Acetabular components are typically constructed from one or more pieces that together create a generally hemispherical cup. As such, it is to be understood that an acetabular component is shaped to define an imaginary center axis that extends through its apex. It is the relationship between the center axis for the acetabular component and the orthogonal planes of pelvis 11 that is used to properly orient the acetabular cup during total hip replacement.

There are two primary angles that are used to properly orient an acetabular component within reamed acetabulum 12, namely, (i) abduction and (ii) anteversion. Abduction of the acetabular component is the angle between transverse plane 21 and the main axis for the acetabular cup as projected onto anterior pelvic plane 19. Anteversion of the acetabular component is the angle between anterior pelvic plane 19 and the main axis for the acetabular cup as projected onto transverse plane 21. Traditionally, the ideal orientation of an acetabular cup within reamed acetabulum 12 is defined as approximately 40-50 degrees of abduction and approximately 15-25 degrees of anteversion.

Visual estimation of the abduction and anteversion angles has been found to be very difficult to assess during total hip replacement since the aforementioned pelvic reference planes are imaginary in nature. In addition, it should be noted that the pelvis is encased in soft tissue and is typically covered with surgical drapes during the procedure, thereby rendering visualization of the pelvic reference planes nearly impossible to achieve. Furthermore, even if the orientation of the pelvis is accurately determined, the ability of the surgeon to visually estimate instrument angles relative thereto is highly subjective and therefore prone to error.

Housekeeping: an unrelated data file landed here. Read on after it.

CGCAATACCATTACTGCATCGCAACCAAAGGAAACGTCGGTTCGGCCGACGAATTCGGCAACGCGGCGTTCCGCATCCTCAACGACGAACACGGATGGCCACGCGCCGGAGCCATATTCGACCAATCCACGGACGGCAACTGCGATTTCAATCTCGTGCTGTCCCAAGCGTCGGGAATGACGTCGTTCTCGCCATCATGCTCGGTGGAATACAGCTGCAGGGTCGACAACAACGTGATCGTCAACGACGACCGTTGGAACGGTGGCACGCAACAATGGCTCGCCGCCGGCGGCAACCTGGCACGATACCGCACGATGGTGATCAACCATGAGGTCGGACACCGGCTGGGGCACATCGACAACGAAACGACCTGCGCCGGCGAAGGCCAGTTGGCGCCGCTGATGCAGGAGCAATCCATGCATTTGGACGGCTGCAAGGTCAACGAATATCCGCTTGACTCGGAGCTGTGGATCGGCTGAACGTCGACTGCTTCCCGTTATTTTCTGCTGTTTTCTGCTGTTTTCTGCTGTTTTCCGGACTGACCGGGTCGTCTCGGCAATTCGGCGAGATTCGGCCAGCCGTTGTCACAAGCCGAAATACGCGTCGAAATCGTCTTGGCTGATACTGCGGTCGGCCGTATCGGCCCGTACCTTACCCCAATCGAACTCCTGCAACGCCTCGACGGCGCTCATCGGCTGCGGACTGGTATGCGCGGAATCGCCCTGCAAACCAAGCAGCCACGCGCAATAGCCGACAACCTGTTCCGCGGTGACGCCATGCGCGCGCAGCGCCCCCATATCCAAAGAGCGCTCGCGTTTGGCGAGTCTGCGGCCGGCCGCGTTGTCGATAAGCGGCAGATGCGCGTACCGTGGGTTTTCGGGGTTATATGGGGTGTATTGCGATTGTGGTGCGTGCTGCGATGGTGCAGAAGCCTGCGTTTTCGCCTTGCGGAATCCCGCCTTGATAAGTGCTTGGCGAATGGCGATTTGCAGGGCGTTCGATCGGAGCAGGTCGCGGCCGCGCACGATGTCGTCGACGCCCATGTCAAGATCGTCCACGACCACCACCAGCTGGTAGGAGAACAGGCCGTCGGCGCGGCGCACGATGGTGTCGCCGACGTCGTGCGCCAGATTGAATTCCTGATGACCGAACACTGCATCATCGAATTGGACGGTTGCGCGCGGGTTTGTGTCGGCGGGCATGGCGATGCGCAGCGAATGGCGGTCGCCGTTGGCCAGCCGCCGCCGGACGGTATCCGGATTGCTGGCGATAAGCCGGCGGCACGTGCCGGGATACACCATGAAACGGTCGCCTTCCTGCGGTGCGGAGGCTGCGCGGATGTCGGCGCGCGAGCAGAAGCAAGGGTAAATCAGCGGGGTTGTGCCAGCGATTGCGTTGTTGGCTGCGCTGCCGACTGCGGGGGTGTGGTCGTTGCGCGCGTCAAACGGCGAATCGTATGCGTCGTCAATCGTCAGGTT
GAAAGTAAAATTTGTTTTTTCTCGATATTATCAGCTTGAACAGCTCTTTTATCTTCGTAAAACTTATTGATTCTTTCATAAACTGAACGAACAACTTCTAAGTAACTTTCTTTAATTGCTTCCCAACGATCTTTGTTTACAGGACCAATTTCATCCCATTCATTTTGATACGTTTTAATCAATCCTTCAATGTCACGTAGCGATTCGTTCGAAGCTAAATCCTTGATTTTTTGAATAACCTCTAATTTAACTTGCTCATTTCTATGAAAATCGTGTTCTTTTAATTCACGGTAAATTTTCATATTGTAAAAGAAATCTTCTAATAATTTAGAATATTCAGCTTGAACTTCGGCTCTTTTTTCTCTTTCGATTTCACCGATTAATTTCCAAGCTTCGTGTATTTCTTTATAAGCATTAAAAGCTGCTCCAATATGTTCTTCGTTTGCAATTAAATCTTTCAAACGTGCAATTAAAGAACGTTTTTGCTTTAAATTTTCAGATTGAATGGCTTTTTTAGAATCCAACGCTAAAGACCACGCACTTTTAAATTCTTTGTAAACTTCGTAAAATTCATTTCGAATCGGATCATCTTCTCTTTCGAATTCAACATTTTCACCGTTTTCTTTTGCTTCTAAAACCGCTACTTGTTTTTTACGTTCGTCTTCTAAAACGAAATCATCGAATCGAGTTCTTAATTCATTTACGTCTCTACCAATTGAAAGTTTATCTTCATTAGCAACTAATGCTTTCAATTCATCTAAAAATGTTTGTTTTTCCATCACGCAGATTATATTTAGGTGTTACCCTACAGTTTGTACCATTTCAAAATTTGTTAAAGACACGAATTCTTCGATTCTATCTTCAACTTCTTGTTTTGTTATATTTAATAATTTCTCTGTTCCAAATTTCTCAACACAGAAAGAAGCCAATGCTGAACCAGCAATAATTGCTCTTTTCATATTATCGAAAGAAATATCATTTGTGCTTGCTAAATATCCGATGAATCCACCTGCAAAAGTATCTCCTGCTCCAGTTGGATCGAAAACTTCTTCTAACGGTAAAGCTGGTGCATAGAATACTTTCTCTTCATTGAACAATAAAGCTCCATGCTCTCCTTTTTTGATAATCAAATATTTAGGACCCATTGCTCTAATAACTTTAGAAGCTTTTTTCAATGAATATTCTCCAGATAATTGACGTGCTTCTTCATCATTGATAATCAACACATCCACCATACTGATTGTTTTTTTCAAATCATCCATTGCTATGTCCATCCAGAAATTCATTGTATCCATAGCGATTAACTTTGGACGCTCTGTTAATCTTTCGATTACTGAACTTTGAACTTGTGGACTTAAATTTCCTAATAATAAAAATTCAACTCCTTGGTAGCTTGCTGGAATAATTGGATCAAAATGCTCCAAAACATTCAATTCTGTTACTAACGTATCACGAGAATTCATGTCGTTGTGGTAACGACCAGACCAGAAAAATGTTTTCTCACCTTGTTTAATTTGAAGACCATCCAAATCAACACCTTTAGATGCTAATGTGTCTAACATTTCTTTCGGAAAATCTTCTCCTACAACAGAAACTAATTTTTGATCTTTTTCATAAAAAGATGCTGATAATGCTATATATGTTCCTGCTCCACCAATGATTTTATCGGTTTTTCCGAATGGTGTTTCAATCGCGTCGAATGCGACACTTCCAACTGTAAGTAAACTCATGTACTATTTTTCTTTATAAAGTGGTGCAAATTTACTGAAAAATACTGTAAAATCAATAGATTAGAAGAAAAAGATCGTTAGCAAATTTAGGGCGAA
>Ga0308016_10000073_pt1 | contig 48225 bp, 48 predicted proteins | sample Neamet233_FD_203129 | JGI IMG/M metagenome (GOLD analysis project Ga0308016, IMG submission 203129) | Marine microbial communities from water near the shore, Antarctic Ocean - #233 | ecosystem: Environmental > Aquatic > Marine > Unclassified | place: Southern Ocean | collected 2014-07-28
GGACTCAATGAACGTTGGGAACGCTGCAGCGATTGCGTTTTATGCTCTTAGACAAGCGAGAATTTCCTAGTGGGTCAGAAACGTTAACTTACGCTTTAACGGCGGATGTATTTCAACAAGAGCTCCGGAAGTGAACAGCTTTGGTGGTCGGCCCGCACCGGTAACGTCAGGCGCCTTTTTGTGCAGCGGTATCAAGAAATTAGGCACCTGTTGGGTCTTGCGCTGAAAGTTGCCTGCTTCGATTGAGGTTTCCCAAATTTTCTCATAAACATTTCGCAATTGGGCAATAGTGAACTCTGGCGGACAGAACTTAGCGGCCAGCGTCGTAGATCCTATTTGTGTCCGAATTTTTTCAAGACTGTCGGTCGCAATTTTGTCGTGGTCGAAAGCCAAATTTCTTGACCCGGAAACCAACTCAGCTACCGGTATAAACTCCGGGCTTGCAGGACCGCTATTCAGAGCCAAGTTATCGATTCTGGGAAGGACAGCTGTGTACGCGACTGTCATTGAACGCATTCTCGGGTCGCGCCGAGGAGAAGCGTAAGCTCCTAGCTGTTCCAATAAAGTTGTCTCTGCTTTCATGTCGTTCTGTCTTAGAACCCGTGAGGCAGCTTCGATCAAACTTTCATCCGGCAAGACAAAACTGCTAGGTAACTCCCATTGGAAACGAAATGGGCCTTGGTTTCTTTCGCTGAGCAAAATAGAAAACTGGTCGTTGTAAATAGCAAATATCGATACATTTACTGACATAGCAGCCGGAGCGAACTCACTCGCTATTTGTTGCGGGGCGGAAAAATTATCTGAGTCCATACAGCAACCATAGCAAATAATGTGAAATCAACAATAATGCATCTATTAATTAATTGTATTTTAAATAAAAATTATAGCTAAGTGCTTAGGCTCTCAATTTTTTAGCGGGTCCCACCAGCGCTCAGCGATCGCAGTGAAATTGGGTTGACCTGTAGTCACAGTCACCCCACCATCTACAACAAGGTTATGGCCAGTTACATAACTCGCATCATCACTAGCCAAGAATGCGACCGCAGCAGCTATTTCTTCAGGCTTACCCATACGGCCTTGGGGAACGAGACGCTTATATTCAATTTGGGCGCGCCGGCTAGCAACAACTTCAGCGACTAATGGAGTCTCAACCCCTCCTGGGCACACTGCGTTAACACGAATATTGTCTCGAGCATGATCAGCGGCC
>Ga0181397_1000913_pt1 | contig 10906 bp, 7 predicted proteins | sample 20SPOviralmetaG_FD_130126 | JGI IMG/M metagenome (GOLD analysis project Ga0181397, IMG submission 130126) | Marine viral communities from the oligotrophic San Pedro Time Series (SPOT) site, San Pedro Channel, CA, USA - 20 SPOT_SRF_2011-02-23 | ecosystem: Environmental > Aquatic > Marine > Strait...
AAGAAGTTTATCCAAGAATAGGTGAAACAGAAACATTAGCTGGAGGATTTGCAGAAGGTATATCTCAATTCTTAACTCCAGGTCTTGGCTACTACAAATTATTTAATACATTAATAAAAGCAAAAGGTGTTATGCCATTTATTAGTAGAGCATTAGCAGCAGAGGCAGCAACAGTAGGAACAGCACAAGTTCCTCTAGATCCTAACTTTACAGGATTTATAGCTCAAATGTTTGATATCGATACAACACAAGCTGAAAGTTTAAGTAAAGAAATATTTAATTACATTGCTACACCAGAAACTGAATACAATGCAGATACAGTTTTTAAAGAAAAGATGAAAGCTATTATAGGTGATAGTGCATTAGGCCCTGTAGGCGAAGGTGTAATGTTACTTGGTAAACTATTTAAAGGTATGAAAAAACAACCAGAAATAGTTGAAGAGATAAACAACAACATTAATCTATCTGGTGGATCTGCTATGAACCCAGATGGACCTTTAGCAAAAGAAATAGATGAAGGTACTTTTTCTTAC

In view of the aforementioned shortcomings associated with using visual estimation means for determining proper orientation of the acetabular cup, mechanical alignment guides have been recently developed for use in connection with hip replacement surgeries. Mechanical alignment guides provide the surgeon with a visual reference of the orientation of the acetabular component relative to the plane of the patient and operating room table. Although well known and widely used in the art, mechanical alignment guides of the type as described above have been found to have the potential to introduce significant error. In particular, the use of mechanical alignment guides requires that the pelvis be positioned properly prior to draping the patient for surgery, which is not always achieved. In addition, mechanical alignment guides fail to account for any intraoperative changes in pelvic orientation.